Sure enough, a few hours after these articles about “criminals” and “outside agitators” appeared, the St. Louis police killed another man less than three miles from Ferguson. Here we see how defining people as “criminals” and “outsiders” is itself an act of violence, setting the stage for further violence. You can predict police behavior at protests with a fair degree of accuracy based on the rhetoric they deploy in advance to prepare the terrain.
So when we hear them say “outside agitators,” we know the authorities are getting ready to spill blood. All the better, from their perspective, if people buy into this rhetoric and police themselves so no officer has to get his hands dirty. This is often called for in the name of avoiding violence, but self-policing returns us to the same passivity that enables police violence to occur in the first place. How many people would have even heard about Michael Brown if not for the “criminals” and “agitators” who brought his death to our attention? Self-policing also preserves the impression that we all choose this state of affairs of our own free will, reinforcing the impression that anyone who does not is anoutsider. Read more…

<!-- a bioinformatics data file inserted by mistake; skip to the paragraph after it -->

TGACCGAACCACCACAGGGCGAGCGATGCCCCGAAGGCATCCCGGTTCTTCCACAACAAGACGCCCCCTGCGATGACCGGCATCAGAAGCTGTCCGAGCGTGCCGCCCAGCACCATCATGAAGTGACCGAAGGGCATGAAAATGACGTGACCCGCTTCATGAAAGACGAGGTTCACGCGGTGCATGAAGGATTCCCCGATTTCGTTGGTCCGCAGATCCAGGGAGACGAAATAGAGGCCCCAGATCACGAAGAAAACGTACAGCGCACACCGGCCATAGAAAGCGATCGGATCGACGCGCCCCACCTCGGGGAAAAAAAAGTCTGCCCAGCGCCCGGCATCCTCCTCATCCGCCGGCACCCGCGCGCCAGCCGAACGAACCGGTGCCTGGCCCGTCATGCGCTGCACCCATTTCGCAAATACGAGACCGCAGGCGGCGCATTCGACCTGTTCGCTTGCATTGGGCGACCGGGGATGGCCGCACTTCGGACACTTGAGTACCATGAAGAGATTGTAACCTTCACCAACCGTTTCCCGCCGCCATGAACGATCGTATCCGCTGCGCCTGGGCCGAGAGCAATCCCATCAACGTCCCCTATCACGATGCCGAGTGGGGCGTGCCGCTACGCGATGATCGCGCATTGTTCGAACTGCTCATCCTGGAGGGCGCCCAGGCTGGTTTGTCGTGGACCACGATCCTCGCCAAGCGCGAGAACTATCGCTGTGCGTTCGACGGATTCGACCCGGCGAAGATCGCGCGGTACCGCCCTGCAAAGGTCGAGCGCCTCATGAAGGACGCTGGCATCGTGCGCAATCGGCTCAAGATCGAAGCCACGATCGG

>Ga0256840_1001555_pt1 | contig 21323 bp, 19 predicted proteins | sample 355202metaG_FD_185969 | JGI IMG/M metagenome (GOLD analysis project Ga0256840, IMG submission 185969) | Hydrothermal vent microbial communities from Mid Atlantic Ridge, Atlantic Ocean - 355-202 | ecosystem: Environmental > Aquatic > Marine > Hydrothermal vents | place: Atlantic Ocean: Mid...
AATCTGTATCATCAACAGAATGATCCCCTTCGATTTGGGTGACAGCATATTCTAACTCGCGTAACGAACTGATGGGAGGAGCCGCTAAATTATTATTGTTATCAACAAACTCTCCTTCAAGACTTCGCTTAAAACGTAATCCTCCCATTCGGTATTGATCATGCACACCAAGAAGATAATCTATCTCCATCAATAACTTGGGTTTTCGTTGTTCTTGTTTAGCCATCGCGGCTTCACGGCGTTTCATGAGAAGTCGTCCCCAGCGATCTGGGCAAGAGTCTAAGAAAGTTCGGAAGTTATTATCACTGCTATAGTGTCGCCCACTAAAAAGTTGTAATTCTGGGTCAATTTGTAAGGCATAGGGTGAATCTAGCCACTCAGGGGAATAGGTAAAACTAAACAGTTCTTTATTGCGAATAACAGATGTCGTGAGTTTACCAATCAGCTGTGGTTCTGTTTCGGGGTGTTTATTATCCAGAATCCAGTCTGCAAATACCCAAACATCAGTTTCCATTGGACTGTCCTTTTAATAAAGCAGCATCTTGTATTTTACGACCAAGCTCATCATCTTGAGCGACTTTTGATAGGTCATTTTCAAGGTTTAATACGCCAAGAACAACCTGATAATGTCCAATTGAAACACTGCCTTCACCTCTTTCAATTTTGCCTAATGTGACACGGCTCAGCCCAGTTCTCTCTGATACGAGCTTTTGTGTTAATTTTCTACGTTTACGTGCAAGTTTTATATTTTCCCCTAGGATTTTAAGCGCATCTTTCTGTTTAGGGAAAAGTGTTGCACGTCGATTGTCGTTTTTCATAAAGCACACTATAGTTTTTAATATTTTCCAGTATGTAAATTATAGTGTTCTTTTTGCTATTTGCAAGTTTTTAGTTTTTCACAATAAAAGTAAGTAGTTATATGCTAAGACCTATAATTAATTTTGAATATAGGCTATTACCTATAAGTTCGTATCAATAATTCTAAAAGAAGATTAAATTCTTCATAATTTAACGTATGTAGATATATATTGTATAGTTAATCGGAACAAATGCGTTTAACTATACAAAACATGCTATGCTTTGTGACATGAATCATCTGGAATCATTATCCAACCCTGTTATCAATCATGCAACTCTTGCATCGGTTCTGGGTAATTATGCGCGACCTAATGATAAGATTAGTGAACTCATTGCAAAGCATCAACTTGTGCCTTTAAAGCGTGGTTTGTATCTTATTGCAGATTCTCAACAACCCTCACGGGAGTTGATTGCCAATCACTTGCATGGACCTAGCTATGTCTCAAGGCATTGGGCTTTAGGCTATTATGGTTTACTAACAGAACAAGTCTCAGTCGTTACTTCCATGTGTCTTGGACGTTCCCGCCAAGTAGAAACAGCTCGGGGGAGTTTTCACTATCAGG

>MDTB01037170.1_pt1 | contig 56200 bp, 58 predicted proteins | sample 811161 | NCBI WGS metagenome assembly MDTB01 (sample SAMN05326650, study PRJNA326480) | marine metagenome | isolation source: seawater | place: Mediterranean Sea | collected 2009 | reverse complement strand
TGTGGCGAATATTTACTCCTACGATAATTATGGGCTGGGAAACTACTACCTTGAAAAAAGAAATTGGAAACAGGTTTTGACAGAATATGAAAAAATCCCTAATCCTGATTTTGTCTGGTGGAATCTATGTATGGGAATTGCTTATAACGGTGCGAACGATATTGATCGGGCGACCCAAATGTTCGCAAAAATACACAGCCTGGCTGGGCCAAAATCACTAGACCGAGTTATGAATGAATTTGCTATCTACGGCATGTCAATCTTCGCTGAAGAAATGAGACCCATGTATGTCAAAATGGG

The Forces of Peace and Justice
“I’m committed to making sure the forces of peace and justice prevail,”Missouri Governor Jay Nixon said in Ferguson on Saturday, August 16, after a week of conflicts sparked by the police murder of teenager Michael Brown. “If we’re going to achieve justice, we first must have and maintain peace.”
Is that how it works—first you impose peace, then you achieve justice? And what does that mean, the forces of peace and justice? What kind of peace and justice are we talking about here?
As everyone knows, if it weren’t for the riots in Ferguson, most people would never have heard about the murder of Michael Brown. White police officers kill over a hundred black men every year without most of us hearing anything about it. That silence—the absence of protest and disruption—is the peace which Governor Nixon wants us to believe will produce justice.